Fiddy has 7.41 million Twitter followers. That’s the kind of social media exposure not many other — probably no other — new gTLD operators have managed to achieve to date.

This, in my view, is a huge coup and is exactly the kind of thing new gTLDs need to be doing to get the word out about new gTLDs.

First .london anchor tenants named

Kevin Murphy, April 18, 2014, Domain Registries

The forthcoming .london gTLD has earmarked its first 28 domain names, most of which are going to some famous, and not-so-famous, local brands.

Judging by the list of names, registry Dot London Domains is going for a relatively classy bunch of anchor tenants, which is probably why I wasn’t invited to the launch event earlier this week.

Judging by newspaper reports, the registry managed to get a celebrity businesswoman, Deborah Meaden, to cut the ribbon, as well as a glowing endorsement from the mayor, Boris Johnson.

Dot London Domains is affiliated with London & Partners, the marketing arm of the mayor’s office.

The list of names, which come from the pool of up to 100 that the registry is allowed to set aside for promotional purposes before sunrise begins on April 29, was revealed by today’s .london zone file.

About half a dozen appear to be reserved for the use of the registry itself.

Three registrars also get their names — 1and1.london, fasthosts.london, godaddy.london — which seems to confirm that .london will get valuable Go Daddy distribution.

These are the others. I have to say, only a handful are household names over here. I had to Google about half of them.

absolutelymagazines.london — a publisher of the women’s magazine Absolutely, apparently.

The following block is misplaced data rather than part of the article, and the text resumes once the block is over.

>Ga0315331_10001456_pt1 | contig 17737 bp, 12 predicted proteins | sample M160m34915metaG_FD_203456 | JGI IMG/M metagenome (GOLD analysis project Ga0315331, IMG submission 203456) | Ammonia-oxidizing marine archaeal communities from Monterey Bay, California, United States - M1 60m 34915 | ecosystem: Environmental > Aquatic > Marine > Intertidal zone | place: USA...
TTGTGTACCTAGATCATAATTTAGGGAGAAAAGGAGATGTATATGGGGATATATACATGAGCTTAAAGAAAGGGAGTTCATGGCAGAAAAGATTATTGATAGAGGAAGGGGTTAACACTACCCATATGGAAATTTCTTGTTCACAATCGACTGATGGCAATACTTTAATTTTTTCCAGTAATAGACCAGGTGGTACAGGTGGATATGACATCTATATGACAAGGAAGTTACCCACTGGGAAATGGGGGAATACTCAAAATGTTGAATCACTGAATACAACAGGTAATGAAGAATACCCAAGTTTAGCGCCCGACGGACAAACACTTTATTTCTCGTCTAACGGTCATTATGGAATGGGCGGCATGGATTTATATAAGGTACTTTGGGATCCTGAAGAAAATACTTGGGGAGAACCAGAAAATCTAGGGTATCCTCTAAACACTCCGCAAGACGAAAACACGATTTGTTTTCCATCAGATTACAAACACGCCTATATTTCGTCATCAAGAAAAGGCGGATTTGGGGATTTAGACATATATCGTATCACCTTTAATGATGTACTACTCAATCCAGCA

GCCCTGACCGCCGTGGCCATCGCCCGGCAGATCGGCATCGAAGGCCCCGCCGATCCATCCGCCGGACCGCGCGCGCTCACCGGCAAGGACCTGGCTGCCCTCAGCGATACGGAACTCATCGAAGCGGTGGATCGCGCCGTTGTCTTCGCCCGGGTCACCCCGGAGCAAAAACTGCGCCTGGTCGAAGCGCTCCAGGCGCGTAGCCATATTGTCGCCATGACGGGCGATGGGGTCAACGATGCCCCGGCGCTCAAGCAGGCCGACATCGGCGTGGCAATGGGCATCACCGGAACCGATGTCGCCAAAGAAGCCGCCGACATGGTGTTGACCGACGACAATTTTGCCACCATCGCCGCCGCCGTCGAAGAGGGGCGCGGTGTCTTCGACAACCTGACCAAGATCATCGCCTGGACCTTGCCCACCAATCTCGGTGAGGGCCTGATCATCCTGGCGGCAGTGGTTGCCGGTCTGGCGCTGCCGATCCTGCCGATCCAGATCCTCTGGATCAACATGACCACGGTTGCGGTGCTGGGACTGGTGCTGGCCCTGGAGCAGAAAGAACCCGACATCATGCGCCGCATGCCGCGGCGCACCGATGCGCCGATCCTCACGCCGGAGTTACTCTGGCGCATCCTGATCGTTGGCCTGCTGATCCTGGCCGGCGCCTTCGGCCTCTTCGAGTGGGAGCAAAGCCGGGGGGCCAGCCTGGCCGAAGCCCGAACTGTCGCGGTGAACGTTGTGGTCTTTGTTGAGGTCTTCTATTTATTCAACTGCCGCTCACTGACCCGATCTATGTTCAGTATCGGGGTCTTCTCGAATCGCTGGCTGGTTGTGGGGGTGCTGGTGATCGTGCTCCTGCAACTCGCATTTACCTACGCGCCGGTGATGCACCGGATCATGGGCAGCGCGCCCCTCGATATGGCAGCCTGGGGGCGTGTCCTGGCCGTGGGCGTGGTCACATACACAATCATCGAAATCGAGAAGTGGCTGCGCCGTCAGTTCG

dating.london — it’s going to be interesting to see who gets control of this, the only dictionary word so far on the list. Like all the others on this list, it currently belongs to the registry.

exterionmedia.london — an advertising company specializing in billboards and such, formerly CBS Outdoor. I’ve seen this brand quite a lot on public transport, which could be good news if it starts using a .london URL.

fortnumandmason.london — Fornum & Mason, an upmarket department store. Far too classy to let the oiks like me through the door.

londonlive.london — a TV station dedicated to London that I didn’t know existed.

meantime.london — probably the Greenwich-based brewing company called Meantime.

metrobank.london — a bank, currently using metrobankonline.co.uk.

penniblack.london — Penni Black, a catering company.

remoracleaning.london — a cleaning company that currently uses a .com.

scoffandbanter.london — a restaurant chain specializing in British food.

standard.london — the London Evening Standard, the capital’s widely-read free daily newspaper. When the paper announced its participation in .london on its Wednesday front page, pretty much every commuter in the city will have seen it.

symphonyorchestra.london — The London Symphony Orchestra.

techhub.london — a Google-backed shared work-space for tech start-ups, just down the street from DI HQ.

theallstars.london — Not sure. Possibly these musicians.

thecommitments.london — The Commitments, a West End musical based on the movie and novel of the same name.

westhamunited.london — West Ham United, one of London’s several Premier League football teams.

whufc.london — also West Ham.